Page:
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So long to skinny-by-summer dreams, but hey, that's OK

I thought I'd be skinny by now.

Really. I did.

Had you asked me about that a year and a half ago when I started training for triathlons, or on the most recent New Year's Resolutions Day when I pledged to become Mr. Universe by 2010 or, heck, even three months ago when I was working out daily like a madman, I would've told you I'd be skinny heading into the summer of '09.

No doubt about it.

Yet here we are on the doorstep of all that fun in the sun, and I'm not skinny.

Far from it.

Not nearly as far as I used to be, mind you, but still far enough.

I'm actually even wondering if I ever will be skinny — or if I even want to be skinny.

Part of me doesn't, that's for sure. There's a very influential part of my brain — the part that is an expert on tracking down and taking care of any morsel of fattening or sugary food in our pantry or freezers and the part that knows the quickest route to all fast-food joints from my house and work and the part that says things like "Just one bite won't hurt!" — that definitely prefers me to be fat instead of fit.

Too bad there are some chunky consequences to his choices.

I often talk to my wife about how it's strange that I seem to sabotage my weight-loss efforts. My recent dip under the 200-pound mark was the perfect example.

I had a goal. I worked hard to achieve it after previously weighing 371 pounds. Then I did! I felt great!! Life was AWESOME!!! For about two weeks I managed to stay in "onederland." Even bragged about it in this column.

And then food — and not just the healthified versions of it — really started sounding good.

It tasted really good, too. And in large portions! Too bad the portions weren't the only thing that got larger.

Then exercising didn't sound as fun. Then making excuses and rationalizing lazy and indulging behavior became easier and easier — you know, because of a demanding schedule at work and family obligations and yard work and this and that and blah, blah, blah.

Then, suddenly, I weighed 214 pounds again. ...

Sayonara 190s. So long, skinny-by-summer dreams! Oprah and Kirstie Alley, I feel your gain — and your pain.

So, I'm not skinny yet.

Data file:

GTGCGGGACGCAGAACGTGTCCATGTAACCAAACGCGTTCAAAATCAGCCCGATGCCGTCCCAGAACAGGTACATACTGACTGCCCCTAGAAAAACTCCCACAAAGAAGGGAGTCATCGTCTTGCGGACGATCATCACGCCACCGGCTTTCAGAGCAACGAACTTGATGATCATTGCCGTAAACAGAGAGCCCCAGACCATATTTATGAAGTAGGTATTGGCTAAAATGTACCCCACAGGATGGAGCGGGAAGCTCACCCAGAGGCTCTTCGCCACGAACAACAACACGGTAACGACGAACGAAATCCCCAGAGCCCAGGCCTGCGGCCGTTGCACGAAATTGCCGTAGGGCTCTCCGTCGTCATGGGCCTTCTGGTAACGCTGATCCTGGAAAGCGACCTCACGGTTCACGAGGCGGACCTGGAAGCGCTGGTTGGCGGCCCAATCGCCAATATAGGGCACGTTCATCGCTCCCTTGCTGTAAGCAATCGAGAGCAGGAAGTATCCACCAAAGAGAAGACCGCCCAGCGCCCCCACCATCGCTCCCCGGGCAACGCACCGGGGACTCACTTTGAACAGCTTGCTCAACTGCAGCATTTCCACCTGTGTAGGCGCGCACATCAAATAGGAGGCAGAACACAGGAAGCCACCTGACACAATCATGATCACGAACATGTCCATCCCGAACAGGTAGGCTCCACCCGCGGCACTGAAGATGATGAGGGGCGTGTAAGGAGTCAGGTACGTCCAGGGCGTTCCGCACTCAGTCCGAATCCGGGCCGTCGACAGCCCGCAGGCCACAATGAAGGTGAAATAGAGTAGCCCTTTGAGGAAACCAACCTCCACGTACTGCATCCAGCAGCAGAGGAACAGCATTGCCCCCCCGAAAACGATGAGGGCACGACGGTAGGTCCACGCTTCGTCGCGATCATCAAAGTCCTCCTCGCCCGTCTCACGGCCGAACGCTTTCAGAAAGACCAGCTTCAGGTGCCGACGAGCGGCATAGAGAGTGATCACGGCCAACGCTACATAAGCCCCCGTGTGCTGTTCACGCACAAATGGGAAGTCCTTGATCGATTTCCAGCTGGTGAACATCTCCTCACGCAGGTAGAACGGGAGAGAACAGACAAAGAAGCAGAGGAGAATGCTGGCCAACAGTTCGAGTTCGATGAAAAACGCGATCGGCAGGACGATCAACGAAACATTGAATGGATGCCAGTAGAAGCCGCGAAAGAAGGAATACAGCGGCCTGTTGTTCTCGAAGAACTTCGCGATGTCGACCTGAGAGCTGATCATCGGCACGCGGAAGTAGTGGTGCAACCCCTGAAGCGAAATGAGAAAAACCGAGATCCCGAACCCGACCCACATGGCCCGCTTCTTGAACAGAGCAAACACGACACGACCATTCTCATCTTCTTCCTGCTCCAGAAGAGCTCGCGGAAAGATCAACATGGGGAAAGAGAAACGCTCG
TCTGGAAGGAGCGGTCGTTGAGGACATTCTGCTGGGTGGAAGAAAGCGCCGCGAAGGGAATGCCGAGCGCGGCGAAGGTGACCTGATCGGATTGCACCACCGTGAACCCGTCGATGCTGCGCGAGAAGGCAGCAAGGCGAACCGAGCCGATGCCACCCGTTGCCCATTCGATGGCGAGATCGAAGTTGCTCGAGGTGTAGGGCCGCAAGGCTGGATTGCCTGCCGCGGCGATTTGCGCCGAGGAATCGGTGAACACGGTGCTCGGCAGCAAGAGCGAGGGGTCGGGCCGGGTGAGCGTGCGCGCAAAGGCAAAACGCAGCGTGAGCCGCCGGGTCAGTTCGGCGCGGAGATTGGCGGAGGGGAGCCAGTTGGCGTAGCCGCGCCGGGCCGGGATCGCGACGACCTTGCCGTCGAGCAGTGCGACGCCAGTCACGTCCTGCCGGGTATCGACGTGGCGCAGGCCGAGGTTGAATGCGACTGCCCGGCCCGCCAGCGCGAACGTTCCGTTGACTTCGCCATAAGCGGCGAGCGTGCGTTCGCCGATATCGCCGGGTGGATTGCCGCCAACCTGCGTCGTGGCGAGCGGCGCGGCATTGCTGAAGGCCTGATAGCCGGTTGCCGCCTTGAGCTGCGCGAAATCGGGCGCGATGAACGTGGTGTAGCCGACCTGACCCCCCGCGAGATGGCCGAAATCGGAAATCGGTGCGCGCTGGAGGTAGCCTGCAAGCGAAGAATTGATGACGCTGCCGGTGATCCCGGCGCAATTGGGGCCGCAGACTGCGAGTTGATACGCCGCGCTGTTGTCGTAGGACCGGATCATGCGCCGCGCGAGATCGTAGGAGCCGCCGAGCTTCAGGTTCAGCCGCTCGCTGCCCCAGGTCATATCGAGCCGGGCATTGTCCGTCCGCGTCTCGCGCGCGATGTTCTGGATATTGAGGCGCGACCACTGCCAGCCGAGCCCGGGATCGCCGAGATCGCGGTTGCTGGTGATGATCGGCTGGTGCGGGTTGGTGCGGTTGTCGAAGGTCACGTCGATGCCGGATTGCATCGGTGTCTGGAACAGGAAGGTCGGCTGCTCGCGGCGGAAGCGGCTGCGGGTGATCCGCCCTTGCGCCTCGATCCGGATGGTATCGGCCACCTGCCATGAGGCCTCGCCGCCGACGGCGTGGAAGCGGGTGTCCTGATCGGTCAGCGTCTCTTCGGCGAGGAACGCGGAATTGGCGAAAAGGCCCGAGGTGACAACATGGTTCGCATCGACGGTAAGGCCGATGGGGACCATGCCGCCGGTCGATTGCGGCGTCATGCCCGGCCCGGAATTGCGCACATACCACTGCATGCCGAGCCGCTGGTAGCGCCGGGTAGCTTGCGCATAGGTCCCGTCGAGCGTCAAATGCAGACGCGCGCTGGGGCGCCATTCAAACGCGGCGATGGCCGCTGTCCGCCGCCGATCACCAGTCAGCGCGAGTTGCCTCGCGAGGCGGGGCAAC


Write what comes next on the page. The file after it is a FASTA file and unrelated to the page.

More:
What is skinny anyway? For me, it's my goal weight of 164 pounds. That's how skinny I have to be to fall in the healthy normal range, according to Body Mass Index guidelines. I'm 40 pounds from that now.

Though I use the word "skinny" sometimes, what I'd really like is to be fit — to look like I've been working hard at the gym, but not like I've been skipping out on meals. You know, look more like A.C. Slater or Zack than Screech — or Principal Belding, whom my body probably most resembles right now.

An experience I had this past weekend drove home the fact to me that I'm not skinny — or at least not as thin and trim as I'd like to be.

I participated in my first triathlon of the season.

Nothing like dusting off the dreaded form-fitting wetsuit to give you a reality check. When a friend kindly gave me her hand-me-down wetsuit this winter, I figured it would be a perfect fit by the time I'd actually need to use it. I was on track to be skinny by now, after all.


Neither "perfect" nor "fit" were accurate descriptions of what I felt like sporting that wetsuit. It was so tight, I think some of my belly fat actually squeezed out of the neck hole and is still attached to the side of my head.

But I got it zipped up and it didn't pop, so that was progress. I was also able to swim in my tightly packed sausage casing, so that was a bonus, too.

Though I'm still not skinny, it was obvious my fitness level has drastically improved since I did my first triathlon a year ago. I finished a longer race Saturday in less time than it took me to do the much-shorter one last May.

That was a big victory for this nonskinny dude.

Seeing an old buddy for the first time in a couple of years also helped me realize that even if I haven't reached skinny status, I've certainly come a long ways (167 pounds of fatness lost and a whole lotta fitness gained). When we met at the theater on the same day as my triathlon, he shook his head with a big smile and said he barely recognized me.

I'll assume his reaction would've been the same if I'd been able to get out of my wetsuit after my swim 12 hours earlier.